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Using Social Media To Promote Classroom Engagement

Using Social Media To Promote Classroom Engagement | Teaching + Learning + Policy | Scoop.it

"There is a tendency for each generation to privilege the popular literacies that they grew up with and dismiss literacies embraced by subsequent generations. For example, those milk toast Nancy Drew mysteries in the 1950s were lambasted by adults for causing kids to distrust authority. Today social media is similarly targeted by teachers as a punchline for trivializing teen culture. But in an age where only four out of ten students are engaged (Gallup Poll, 2013), classrooms need to stop making kids’ affinities wrong, and draw upon those literacies which most engage teens. In a landmark study discussed in Edutopia, Kristy Cooper identified “connective instruction” as having an impressive impact on student engagement." | by Todd Finley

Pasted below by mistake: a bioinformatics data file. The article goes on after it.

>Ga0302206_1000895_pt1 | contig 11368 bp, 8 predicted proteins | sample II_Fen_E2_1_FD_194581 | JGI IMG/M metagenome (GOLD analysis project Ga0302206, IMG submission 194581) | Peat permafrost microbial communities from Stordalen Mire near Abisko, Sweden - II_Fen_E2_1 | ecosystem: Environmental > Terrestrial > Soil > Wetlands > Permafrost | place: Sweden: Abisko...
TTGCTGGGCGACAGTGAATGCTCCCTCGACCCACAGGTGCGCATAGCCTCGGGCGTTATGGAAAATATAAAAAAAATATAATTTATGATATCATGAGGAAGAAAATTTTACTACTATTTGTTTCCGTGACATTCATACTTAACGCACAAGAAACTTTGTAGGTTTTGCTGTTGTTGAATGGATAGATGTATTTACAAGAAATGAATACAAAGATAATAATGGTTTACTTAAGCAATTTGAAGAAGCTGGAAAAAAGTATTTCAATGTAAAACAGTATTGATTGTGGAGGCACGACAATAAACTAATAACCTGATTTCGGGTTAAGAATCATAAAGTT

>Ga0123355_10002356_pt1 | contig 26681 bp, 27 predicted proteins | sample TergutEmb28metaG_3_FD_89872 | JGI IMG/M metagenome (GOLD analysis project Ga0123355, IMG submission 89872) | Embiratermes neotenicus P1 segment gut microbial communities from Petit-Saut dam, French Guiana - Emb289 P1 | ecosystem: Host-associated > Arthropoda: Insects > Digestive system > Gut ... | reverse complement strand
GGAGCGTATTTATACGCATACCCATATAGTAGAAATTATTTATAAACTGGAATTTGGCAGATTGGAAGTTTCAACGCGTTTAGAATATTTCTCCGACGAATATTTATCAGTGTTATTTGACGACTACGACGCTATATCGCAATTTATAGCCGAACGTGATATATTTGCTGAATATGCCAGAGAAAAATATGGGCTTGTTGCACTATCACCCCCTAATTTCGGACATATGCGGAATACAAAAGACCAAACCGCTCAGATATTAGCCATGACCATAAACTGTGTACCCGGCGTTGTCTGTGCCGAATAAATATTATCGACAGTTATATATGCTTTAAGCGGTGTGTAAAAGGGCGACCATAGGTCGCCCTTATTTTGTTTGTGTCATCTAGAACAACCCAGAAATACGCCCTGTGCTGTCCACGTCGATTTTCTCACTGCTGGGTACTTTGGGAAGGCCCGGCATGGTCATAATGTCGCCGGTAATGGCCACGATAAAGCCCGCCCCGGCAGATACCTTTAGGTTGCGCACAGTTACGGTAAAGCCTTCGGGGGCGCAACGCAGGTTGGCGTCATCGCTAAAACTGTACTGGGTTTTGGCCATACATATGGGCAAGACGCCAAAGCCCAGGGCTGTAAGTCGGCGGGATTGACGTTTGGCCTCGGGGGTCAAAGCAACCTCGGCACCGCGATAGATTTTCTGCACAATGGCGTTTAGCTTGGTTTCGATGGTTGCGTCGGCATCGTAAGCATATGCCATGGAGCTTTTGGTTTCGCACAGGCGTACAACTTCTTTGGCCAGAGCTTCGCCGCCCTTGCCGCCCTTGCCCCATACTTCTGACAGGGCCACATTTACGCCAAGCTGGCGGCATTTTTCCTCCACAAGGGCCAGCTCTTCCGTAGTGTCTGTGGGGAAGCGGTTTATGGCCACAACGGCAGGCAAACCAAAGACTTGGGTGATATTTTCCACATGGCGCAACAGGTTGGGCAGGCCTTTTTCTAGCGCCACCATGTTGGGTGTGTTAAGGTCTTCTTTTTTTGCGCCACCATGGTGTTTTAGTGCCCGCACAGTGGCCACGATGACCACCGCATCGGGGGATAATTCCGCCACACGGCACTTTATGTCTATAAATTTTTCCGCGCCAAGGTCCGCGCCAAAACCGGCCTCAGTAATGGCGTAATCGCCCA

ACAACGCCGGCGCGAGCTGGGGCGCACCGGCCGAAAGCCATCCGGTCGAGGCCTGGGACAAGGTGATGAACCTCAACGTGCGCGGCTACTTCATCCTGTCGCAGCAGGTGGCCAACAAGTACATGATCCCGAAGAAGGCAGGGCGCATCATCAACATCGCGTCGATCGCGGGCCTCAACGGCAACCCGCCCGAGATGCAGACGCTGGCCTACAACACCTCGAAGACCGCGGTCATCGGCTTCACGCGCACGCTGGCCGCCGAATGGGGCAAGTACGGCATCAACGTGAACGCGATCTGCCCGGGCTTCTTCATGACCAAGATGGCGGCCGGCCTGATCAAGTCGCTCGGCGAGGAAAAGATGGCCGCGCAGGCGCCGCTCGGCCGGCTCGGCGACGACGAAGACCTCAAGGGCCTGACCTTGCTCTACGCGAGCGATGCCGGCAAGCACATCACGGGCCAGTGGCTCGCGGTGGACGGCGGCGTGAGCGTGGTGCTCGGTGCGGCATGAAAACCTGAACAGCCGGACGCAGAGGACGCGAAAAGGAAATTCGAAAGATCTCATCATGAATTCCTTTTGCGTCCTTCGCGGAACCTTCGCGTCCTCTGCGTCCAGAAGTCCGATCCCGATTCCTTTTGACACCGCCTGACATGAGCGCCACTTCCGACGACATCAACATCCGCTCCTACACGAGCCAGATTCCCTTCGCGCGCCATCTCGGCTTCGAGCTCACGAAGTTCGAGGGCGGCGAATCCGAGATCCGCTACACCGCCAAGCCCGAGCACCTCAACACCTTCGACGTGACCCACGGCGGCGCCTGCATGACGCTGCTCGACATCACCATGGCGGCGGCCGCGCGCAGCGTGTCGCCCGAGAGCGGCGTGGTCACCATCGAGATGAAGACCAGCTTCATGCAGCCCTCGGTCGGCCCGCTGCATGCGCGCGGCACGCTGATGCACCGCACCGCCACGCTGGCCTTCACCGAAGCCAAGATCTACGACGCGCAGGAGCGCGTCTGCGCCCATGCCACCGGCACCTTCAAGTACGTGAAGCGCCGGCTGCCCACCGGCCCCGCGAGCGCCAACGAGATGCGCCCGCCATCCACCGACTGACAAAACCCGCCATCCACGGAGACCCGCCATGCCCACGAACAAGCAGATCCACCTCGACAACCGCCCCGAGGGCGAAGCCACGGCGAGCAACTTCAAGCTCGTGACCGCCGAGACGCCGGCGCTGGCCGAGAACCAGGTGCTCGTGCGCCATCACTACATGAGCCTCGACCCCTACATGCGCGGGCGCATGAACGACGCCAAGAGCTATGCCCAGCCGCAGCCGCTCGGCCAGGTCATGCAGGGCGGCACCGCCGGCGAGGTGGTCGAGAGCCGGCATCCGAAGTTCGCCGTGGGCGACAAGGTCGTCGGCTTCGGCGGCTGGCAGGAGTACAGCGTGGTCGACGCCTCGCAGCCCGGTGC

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NEPC Report: Charter Schools Are A 'Gravy Train'

NEPC Report: Charter Schools Are A 'Gravy Train' | Teaching + Learning + Policy | Scoop.it